June 9th, 2006
There's No Business Like Ad Business
By Laura Petrecca
Broadway’s biggest stars will celebrate the Great White Way during the 60th Annual Tony Awards on Sunday. But producers have a different color in mind — green — these days as they team with marketers to add product placements, in-theater sponsorships and even commercials to their stages.
Theater “is the oldest form of entertainment, and it’s been taken for granted for a long time,” says Nancy Coyne, CEO of Serino Coyne, which specializes in entertainment-related marketing. Companies “are waking up and seeing that there are a lot of affluent people in theaters.”
The growing commercialization has some critics turning thumbs down.
“They’re trying to turn Broadway into ad-way,” says Gary Ruskin of watchdog group Commercial Alert. “People go to Broadway for a moment of solace. This could alienate the audience.”
But it’s hard for marketers to resist the more than 12 million people who saw Broadway shows during the 2005-06 season, as tracked by The League of American Theatres and Producers.
They spent $862 million on tickets in the season that ended on May 28, up 12% from the previous season. Theatergoers’ average annual household income the previous season was $96,100.
There’s less data about the millions more who see off-Broadway shows, traveling and regional productions.
Marketers also are interested because theatergoers can’t zap through ads the way they do at home with digital video recorders and VCRs. And that audience is usually deeply engaged.
“In the theater, you use all five of your senses,” says producer Kevin McCollum, whose shows include Rent, Avenue Q and TheDrowsy Chaperone. “It’s not just about the message. It’s about how you experience the message.”
Meanwhile, Broadway producers are eager to offset their soaring costs. They spent $165 million on expenses for new productions in the season that ended in May 2005, up 23% from the previous year, according to the League.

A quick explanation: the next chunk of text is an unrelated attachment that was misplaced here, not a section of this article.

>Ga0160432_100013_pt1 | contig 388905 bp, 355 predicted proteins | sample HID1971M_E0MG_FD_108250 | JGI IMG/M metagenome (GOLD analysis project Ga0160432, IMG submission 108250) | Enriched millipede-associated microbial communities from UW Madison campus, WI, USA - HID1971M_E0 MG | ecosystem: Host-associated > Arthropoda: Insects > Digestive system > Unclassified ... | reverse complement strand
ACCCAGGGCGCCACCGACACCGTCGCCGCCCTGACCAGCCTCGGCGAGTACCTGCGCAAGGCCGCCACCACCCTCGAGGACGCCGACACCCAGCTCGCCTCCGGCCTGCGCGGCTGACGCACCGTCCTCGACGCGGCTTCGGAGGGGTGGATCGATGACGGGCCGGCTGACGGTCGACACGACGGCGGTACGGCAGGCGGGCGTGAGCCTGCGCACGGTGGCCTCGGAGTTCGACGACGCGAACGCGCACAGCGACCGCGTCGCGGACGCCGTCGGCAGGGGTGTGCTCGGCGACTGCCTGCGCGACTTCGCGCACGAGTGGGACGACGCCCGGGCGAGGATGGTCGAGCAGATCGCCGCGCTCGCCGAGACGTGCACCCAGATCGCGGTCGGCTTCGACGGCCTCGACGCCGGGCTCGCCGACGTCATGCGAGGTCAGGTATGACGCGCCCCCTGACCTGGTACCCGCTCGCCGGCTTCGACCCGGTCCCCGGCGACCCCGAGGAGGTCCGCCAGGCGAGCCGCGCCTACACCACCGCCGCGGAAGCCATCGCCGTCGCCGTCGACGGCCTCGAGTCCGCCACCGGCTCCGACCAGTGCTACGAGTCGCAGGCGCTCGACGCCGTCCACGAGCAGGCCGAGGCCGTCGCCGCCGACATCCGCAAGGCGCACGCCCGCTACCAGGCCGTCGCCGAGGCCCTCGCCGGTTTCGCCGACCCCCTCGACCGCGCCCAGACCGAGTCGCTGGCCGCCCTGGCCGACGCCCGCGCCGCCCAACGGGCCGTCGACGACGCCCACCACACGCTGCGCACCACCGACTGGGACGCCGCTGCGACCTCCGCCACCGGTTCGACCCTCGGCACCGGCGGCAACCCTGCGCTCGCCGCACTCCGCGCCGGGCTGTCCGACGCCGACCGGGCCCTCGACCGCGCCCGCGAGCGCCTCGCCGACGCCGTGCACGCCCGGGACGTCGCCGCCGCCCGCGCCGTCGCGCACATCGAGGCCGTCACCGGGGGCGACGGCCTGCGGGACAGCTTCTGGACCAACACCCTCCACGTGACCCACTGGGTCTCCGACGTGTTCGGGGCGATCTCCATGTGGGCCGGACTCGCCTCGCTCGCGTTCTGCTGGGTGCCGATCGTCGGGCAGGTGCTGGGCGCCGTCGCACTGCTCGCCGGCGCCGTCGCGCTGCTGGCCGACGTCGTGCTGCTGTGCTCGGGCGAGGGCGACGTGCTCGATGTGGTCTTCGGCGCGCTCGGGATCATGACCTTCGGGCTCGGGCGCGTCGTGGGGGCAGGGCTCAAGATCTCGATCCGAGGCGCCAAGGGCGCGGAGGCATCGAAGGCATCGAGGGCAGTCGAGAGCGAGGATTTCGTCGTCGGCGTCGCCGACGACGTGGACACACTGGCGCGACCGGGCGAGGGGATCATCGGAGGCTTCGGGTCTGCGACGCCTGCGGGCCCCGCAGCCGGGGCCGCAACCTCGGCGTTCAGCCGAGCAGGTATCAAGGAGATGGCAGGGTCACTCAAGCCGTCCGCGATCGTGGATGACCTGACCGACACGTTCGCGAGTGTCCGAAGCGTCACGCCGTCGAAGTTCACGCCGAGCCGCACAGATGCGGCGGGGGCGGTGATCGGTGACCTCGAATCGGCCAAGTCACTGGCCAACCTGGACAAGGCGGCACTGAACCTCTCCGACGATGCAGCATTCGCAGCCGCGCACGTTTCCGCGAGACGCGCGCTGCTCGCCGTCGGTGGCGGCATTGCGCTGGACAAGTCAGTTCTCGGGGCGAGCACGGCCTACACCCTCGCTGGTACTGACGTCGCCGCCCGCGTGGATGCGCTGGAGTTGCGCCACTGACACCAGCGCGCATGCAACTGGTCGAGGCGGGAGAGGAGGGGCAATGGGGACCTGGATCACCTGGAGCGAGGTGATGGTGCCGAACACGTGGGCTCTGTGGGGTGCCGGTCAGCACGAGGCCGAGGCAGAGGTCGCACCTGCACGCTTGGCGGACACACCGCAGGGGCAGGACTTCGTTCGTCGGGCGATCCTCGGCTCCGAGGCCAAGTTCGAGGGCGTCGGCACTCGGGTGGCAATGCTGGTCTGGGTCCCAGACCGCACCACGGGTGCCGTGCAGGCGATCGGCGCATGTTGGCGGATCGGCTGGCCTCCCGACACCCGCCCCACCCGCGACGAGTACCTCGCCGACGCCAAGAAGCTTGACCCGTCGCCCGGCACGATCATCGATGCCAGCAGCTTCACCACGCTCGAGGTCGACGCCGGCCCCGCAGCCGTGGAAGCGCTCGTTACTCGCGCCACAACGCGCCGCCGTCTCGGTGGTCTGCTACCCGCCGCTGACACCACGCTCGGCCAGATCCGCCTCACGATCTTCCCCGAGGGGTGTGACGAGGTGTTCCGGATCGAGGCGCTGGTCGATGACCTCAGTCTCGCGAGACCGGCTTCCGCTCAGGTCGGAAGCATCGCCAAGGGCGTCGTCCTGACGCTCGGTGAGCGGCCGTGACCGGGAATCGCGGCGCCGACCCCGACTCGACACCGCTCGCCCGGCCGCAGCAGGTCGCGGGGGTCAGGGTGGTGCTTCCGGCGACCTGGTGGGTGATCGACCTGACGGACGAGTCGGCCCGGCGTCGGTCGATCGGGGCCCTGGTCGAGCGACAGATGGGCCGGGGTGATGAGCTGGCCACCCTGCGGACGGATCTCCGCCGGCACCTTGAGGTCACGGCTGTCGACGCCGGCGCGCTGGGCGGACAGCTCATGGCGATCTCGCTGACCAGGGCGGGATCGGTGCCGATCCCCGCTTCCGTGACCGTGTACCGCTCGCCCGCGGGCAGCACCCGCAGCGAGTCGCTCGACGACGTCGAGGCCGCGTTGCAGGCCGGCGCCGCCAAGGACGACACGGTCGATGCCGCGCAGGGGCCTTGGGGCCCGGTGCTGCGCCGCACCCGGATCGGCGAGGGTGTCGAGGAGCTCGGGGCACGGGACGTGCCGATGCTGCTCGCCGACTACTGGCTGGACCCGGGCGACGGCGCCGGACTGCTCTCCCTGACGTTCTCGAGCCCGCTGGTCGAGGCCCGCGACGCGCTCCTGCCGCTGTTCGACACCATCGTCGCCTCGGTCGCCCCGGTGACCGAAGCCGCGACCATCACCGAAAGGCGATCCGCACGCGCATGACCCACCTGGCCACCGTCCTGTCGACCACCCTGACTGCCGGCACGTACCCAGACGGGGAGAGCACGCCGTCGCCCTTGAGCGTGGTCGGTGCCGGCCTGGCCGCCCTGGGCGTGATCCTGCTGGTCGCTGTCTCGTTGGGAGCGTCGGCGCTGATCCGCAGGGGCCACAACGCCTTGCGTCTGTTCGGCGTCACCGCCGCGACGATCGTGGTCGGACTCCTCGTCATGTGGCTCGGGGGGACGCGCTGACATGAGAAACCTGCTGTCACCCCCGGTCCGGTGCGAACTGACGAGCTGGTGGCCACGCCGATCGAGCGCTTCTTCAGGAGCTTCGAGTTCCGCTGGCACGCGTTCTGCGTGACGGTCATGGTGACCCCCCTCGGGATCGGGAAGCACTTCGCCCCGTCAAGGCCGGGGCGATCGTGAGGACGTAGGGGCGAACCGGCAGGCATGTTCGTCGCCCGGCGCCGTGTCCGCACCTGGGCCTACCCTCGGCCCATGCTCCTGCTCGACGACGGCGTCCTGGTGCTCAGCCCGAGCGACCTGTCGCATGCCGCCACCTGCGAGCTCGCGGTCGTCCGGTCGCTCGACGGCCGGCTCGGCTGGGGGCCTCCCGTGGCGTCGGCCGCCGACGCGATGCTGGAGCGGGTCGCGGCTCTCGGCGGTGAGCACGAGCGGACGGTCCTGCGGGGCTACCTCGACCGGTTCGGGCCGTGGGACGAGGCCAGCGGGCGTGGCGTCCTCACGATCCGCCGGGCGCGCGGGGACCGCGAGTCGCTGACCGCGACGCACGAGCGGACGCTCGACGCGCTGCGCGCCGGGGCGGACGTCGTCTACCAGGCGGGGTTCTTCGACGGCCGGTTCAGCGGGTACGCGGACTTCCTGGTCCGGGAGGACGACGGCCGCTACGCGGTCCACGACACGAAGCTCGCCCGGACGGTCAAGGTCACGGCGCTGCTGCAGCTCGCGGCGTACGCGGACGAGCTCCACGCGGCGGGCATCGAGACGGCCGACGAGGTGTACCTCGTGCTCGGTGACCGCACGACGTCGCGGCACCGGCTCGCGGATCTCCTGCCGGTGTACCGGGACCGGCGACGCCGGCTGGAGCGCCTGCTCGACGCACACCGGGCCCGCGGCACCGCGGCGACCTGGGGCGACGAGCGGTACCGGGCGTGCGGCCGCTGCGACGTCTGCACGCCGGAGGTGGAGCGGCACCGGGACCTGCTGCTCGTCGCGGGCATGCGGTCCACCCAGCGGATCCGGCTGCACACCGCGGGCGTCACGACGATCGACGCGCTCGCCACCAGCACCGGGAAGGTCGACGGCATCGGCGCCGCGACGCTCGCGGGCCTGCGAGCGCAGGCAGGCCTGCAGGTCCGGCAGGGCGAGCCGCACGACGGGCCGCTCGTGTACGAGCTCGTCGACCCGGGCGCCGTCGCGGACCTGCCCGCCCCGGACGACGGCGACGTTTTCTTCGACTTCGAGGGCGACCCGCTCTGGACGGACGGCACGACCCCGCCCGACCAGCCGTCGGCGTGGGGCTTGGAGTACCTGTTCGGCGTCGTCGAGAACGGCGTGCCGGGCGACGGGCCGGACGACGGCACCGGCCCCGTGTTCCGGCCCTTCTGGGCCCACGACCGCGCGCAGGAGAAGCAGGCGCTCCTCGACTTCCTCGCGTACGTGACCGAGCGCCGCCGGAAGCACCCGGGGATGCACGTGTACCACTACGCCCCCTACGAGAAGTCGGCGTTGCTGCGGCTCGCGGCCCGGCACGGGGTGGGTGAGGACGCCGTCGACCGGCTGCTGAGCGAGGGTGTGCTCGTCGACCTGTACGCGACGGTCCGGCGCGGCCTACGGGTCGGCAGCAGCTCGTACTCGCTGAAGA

“A Broadway musical can cost between $10 million and $15 million to produce,” Coyne says.
That helps to explain why Cablevision Systems just hired a product-integration firm to find corporate partners for its popular annual holiday show at Radio City Music Hall.
“For the first time in its 73-year history, the Radio City Christmas Spectacular will use product placement,” says Amy Willstatter, founder of marketing firm Bridge to Hollywood and Broadway. She says she’s “aggressively in the marketplace” seeking integration deals for acts such as “Santa’s Workshop,” where St. Nick prepares for his gift drop-off.
Marketers will probably pay Radio City a fee. But in other cases producers accept free products to offset the costs of play props and opening-night parties.
For example, Shanta Mali, marketing director for off-Broadway’s MCC Theater, contacted Evian after she saw that the product was mentioned in the play Some Girl(s), which opened Thursday.
Evian agreed to supply bottles of water for use as props. In return, it gets the onstage exposure as well as credit in Playbill, the pamphlet that theater ushers give to each audience member.
While Mali says she’ll gladly take the props, “The goal, of course, is for Evian to give us money to offset the cost of production.” That can range from $300,000 to $600,000 for an off-Broadway show.
Most companies don’t disclose the price of individual sponsorship and product-integration deals.
However, the League says that over the past decade companies such as Visa, Sprint and Continental Airlines paid $125 million in cash and media support for Broadway shows.
The ad’s the thing
Among the ways marketers hope to steal the show:
•Live commercials. Tourist group Visit London produced four-minute preshow skits for theaters in New York and Pittsburgh that encouraged people to visit the British capital. The payoff: Visit London promoted the participating theaters on its website.
•Product integration. Sprint tied in with the off-Broadway production Burleigh Grime$, about scheming stockbrokers. In a barter deal, Sprint provided cellphones and PDAs as props, while one scene was rewritten to say “No e-mails on this one. Go Sprint-to-Sprint” instead of “Go cell-to-cell.”
Spirits marketer Jose Cuervo paid to have 2005’s Broadway revival of Sweet Charity promote Gran Centenario tequila. Playwright Neil Simon approved a script change that has a character drink the tequila instead of scotch. Gran Centenario’s logo also was incorporated into a dance scene.
The Broadway show has closed, but Gran Centenario will stay in the touring version, which begins in September.
•Theater naming rights. In May, Snapple made its off-Broadway debut with the Snapple Theater Center in Times Square. Others with stage names: American Airlines Theatre and the Cadillac Winter Garden Theatre.
•Special products. QVC created a Scoundrel Collection of necklaces, earrings and bracelets for Dirty Rotten Scoundrels. They sold last year for $36 to $314. Actors wore the QVC-provided jewelry onstage, and the theater concessionaire sold select pieces.